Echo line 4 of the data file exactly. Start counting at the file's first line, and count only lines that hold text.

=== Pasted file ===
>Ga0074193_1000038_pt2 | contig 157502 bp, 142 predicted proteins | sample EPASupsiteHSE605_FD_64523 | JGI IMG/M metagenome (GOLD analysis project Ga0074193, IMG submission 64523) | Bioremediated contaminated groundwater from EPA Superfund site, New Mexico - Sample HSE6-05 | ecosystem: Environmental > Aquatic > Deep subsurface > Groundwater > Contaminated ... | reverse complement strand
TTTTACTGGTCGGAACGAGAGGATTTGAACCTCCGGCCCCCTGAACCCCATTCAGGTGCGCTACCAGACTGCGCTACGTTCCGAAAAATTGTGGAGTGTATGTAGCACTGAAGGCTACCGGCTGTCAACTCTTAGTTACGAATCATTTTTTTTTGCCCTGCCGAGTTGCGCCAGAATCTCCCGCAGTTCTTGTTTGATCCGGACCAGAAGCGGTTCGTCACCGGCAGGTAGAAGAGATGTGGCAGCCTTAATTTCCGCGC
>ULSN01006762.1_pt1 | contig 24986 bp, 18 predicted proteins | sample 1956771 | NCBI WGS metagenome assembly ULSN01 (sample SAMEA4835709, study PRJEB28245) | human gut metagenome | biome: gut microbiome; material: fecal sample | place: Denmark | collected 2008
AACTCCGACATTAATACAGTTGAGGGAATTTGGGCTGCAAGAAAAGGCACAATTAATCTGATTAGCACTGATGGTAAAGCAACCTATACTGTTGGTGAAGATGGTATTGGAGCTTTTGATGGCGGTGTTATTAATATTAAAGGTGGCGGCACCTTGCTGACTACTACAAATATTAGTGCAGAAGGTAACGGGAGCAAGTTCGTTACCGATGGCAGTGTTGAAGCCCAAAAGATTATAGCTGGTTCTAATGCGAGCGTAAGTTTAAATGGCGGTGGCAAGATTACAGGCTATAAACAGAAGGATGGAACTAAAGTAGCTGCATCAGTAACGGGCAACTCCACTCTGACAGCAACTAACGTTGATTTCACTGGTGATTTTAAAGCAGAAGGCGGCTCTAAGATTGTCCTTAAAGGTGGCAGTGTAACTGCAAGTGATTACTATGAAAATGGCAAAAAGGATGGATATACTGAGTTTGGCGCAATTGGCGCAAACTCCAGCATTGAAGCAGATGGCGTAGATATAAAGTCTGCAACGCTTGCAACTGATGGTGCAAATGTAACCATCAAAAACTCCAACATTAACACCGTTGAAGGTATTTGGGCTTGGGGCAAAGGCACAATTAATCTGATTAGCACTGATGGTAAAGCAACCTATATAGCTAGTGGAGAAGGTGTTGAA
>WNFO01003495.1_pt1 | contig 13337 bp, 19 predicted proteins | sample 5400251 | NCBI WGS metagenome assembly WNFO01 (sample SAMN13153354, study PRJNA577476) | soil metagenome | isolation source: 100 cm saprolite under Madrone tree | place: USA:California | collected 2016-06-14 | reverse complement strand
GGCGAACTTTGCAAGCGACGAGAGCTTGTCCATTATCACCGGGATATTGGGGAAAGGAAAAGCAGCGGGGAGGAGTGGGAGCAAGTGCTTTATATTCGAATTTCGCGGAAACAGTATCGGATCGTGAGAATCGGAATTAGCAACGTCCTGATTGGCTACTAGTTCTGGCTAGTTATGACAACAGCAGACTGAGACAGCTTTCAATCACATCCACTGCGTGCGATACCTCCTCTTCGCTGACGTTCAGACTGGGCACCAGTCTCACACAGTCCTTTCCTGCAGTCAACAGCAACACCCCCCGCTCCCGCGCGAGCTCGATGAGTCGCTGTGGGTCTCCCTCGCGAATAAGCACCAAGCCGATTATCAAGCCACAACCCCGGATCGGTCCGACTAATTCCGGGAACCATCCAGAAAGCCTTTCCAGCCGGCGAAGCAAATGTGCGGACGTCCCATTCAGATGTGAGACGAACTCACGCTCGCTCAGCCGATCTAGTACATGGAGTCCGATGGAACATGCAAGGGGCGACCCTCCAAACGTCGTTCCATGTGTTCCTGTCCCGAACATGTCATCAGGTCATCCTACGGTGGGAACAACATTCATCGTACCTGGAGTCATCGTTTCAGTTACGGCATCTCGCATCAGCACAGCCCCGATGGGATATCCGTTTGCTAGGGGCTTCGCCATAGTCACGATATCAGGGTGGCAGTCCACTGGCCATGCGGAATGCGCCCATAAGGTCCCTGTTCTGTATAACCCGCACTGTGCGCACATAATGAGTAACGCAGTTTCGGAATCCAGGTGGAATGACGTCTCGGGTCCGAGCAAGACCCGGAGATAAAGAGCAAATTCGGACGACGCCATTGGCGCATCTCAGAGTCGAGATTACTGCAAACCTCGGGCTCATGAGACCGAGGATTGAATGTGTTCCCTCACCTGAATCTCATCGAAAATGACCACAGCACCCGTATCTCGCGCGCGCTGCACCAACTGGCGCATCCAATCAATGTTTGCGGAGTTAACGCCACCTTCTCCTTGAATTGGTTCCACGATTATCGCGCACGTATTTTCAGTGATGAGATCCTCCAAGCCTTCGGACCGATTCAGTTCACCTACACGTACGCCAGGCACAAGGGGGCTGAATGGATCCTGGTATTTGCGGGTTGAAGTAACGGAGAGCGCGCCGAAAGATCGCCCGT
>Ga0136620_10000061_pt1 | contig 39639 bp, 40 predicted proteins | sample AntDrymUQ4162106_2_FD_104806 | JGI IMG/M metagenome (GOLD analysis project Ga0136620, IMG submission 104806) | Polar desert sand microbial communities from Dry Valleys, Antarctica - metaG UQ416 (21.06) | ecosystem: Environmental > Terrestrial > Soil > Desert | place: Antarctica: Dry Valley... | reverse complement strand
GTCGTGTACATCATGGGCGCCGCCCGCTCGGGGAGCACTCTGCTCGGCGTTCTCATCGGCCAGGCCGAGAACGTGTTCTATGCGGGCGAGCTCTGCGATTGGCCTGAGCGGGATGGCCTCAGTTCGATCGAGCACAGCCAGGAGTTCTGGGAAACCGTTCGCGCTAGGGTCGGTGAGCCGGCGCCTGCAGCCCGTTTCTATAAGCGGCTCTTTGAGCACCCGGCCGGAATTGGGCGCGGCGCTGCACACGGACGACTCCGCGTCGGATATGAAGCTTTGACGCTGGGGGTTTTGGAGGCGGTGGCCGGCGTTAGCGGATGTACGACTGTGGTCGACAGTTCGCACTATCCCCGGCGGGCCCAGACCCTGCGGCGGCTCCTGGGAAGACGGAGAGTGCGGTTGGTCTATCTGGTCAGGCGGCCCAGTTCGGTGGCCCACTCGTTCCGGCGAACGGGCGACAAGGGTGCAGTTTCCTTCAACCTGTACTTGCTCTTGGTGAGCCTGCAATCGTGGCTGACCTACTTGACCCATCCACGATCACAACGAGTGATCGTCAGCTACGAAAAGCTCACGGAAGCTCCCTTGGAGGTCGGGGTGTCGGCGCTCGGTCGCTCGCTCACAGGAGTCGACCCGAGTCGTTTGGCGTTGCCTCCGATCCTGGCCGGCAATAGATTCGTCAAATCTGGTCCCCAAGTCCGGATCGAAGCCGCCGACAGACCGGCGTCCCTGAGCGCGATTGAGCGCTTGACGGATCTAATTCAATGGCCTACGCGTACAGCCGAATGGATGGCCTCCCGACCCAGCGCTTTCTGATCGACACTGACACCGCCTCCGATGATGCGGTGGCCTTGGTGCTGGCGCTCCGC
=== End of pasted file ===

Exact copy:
AACTCCGACATTAATACAGTTGAGGGAATTTGGGCTGCAAGAAAAGGCACAATTAATCTGATTAGCACTGATGGTAAAGCAACCTATACTGTTGGTGAAGATGGTATTGGAGCTTTTGATGGCGGTGTTATTAATATTAAAGGTGGCGGCACCTTGCTGACTACTACAAATATTAGTGCAGAAGGTAACGGGAGCAAGTTCGTTACCGATGGCAGTGTTGAAGCCCAAAAGATTATAGCTGGTTCTAATGCGAGCGTAAGTTTAAATGGCGGTGGCAAGATTACAGGCTATAAACAGAAGGATGGAACTAAAGTAGCTGCATCAGTAACGGGCAACTCCACTCTGACAGCAACTAACGTTGATTTCACTGGTGATTTTAAAGCAGAAGGCGGCTCTAAGATTGTCCTTAAAGGTGGCAGTGTAACTGCAAGTGATTACTATGAAAATGGCAAAAAGGATGGATATACTGAGTTTGGCGCAATTGGCGCAAACTCCAGCATTGAAGCAGATGGCGTAGATATAAAGTCTGCAACGCTTGCAACTGATGGTGCAAATGTAACCATCAAAAACTCCAACATTAACACCGTTGAAGGTATTTGGGCTTGGGGCAAAGGCACAATTAATCTGATTAGCACTGATGGTAAAGCAACCTATATAGCTAGTGGAGAAGGTGTTGAA